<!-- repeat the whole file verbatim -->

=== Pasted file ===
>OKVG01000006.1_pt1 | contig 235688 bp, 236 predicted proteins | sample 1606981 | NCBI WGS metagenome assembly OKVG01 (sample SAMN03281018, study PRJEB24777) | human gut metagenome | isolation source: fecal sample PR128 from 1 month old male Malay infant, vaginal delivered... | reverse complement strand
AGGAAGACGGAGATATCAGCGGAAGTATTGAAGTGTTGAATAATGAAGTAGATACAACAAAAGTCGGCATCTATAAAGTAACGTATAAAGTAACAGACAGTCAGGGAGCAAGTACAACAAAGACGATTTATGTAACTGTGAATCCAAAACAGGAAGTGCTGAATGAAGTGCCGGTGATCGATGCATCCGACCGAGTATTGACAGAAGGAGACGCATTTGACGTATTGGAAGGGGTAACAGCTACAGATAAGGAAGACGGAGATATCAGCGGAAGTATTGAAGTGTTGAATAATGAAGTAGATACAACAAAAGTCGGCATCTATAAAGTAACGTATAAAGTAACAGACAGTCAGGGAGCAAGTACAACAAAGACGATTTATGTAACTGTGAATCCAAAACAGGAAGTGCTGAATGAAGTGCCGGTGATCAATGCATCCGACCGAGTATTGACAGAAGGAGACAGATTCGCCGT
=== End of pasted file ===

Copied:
>OKVG01000006.1_pt1 | contig 235688 bp, 236 predicted proteins | sample 1606981 | NCBI WGS metagenome assembly OKVG01 (sample SAMN03281018, study PRJEB24777) | human gut metagenome | isolation source: fecal sample PR128 from 1 month old male Malay infant, vaginal delivered... | reverse complement strand
AGGAAGACGGAGATATCAGCGGAAGTATTGAAGTGTTGAATAATGAAGTAGATACAACAAAAGTCGGCATCTATAAAGTAACGTATAAAGTAACAGACAGTCAGGGAGCAAGTACAACAAAGACGATTTATGTAACTGTGAATCCAAAACAGGAAGTGCTGAATGAAGTGCCGGTGATCGATGCATCCGACCGAGTATTGACAGAAGGAGACGCATTTGACGTATTGGAAGGGGTAACAGCTACAGATAAGGAAGACGGAGATATCAGCGGAAGTATTGAAGTGTTGAATAATGAAGTAGATACAACAAAAGTCGGCATCTATAAAGTAACGTATAAAGTAACAGACAGTCAGGGAGCAAGTACAACAAAGACGATTTATGTAACTGTGAATCCAAAACAGGAAGTGCTGAATGAAGTGCCGGTGATCAATGCATCCGACCGAGTATTGACAGAAGGAGACAGATTCGCCGT